LOS ANGELES — The California Coastal Commission voted Friday to allow Mitt and Ann Romney to move forward with plans to raze their La Jolla beachfront home and replace it with an 11,000-square-foot mansion.

The Romneys, who were at home in La Jolla but did not appear at the San Diego hearing, purchased the 3,000-square-foot home in 2008 for $12 million. The lot sits above a quarter-mile-long cove that is one of the choicest beaches in La Jolla.

“I just met with Mitt and Ann down at the house. They are extremely excited and pleased and can’t wait to build a new home for their family,” said their attorney Matthew Peterson, who represented the couple at the hearing. “My clients are looking forward to building a house where they can have fun with their kids and grandkids. They are very, very happy this is done. It’s been a long process.”

The city of San Diego had approved the Romneys’ plans for a two-story home, with a massive, 4,500-square-foot basement, but a former Dunemere Drive neighbor challenged the permit, claiming it did not conform with the city’s local coastal plan, which is enforced by the Coastal Commission.

Anthony Ciani, an architect who built and until last year lived in a large, three-story home across the street from the Romneys, said the couple inflated the allowable size of their home by wrongly claiming to own the sandy beachfront west of their seawall. Adding 6,000 square feet of sand brought their lot size to about 18,000 square feet, allowing them to build a structure that was more than 1,000 square feet bigger than would otherwise have been allowed under city guidelines, he said.

Ciani also claimed they had privatized a public walkway on the north side of their home, and that the property’s seawall would not withstand storms.

In a report prepared for Friday’s meeting, San Diego city staff and Coastal Commission staff rejected his claims. According to city maps, they said, the Romneys owned the beach in front of their home. They said the disputed walkway on the north side of the home, which is locked on both ends, was private property, and that the seawall was suitable protection for the home, which is set 40 feet back from the beach.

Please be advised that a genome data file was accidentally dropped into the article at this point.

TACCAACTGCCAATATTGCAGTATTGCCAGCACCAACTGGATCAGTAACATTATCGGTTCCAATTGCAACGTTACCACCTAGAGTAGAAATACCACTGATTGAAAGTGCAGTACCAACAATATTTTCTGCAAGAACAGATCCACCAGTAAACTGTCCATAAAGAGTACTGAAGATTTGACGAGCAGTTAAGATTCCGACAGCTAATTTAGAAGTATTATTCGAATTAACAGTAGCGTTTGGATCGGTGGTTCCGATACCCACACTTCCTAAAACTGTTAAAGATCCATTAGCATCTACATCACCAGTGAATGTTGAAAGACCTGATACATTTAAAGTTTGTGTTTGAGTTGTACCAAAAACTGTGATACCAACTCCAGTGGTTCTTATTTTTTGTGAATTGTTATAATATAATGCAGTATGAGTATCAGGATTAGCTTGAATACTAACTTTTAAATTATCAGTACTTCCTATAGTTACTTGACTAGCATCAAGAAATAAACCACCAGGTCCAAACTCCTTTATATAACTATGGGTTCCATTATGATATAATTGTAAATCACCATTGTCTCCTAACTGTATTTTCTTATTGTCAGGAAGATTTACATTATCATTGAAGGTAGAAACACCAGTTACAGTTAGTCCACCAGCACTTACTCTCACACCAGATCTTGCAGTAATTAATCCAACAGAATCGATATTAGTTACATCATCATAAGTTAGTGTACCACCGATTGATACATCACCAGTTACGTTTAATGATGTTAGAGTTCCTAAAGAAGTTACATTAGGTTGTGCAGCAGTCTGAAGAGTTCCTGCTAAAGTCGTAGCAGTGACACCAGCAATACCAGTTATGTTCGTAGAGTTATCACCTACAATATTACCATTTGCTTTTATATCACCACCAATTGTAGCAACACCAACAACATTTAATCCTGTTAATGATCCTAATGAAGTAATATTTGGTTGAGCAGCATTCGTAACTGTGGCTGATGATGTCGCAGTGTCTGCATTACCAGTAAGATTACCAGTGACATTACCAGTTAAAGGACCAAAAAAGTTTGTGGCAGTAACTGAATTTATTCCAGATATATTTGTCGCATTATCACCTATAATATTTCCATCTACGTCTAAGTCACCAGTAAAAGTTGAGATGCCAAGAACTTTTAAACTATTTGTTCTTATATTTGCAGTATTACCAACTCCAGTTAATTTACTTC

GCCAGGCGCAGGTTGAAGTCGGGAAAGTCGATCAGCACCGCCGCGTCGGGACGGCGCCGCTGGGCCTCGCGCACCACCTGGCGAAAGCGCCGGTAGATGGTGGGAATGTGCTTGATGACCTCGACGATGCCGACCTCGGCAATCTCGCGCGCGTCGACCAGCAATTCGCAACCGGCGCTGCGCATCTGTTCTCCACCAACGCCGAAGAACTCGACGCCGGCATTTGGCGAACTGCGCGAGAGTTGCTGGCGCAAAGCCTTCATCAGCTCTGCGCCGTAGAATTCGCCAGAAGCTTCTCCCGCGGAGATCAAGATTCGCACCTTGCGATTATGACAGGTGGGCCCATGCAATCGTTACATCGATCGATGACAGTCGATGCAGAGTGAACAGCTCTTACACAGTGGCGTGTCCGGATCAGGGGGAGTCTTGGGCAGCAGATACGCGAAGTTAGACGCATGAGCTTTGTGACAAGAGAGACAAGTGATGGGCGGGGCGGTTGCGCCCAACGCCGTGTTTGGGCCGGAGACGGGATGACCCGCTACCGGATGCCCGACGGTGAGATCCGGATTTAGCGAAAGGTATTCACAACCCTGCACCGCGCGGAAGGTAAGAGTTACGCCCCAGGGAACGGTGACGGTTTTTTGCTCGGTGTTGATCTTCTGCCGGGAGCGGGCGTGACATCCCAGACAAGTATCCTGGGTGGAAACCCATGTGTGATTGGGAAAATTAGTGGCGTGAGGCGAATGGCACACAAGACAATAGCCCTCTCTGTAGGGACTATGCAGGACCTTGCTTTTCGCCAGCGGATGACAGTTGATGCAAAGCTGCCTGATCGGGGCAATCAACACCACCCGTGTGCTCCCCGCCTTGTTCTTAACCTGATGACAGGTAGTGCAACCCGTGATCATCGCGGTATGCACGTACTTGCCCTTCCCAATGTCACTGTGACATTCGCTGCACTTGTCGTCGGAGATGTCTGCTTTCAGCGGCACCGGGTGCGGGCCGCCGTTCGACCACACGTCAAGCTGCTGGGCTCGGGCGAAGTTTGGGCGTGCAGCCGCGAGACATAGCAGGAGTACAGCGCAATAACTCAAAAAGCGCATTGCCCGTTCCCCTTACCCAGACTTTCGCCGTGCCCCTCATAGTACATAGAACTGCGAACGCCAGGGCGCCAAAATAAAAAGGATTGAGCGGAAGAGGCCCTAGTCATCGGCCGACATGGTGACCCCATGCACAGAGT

Two commissioners, Dayna Bochco and Jana Zimmer, who voted against the project, said they were concerned that an unbuildable area, such as a sandy beach, was allowed to be used in the calculation of the home’s size.

Zimmer said she was “flummoxed” by that, and called it a “huge red flag, and an unacceptable premise.” San Diego’s planning regulations, she said, “clearly prohibit counting other kinds of unbuildable areas such as canyons and gullies.”

Bochco took exception to the description of the lower level of the home as a “basement” when it’s actually a lower floor dug into the hillside.

“If you’re standing on the beach … you are going to see French doors or sliding glass doors of a first floor that they call a ‘basement.’ We have to define what we really mean as a ‘basement’ on a hillside lot,” she said.

But other commissioners were unpersuaded, and approved the project 7-4.

“This will be very compatible with development in this neighborhood. It’s not going to be intrusive,” said Commissioner Greg Cox. “Right now, it seems like these people have played by the rules that are in place and the proper thing to do is to approve this project today.”

Peterson said the Romneys, who were required to dedicate the beachfront in perpetuity for public use as a condition of their permit, would probably break ground on the project in six months, and that construction would take between 14 and 16 months.

The 2012 Republican presidential nominee and his wife will have no shortage of shelter during that time. They own a condominium in Belmont, Mass., where he was governor, a summer home on Lake Winnepesaukee in Wolfeboro, N.H., and just purchased a spectacular log mansion in Park City, Utah, that had been listed for $8.9 million.

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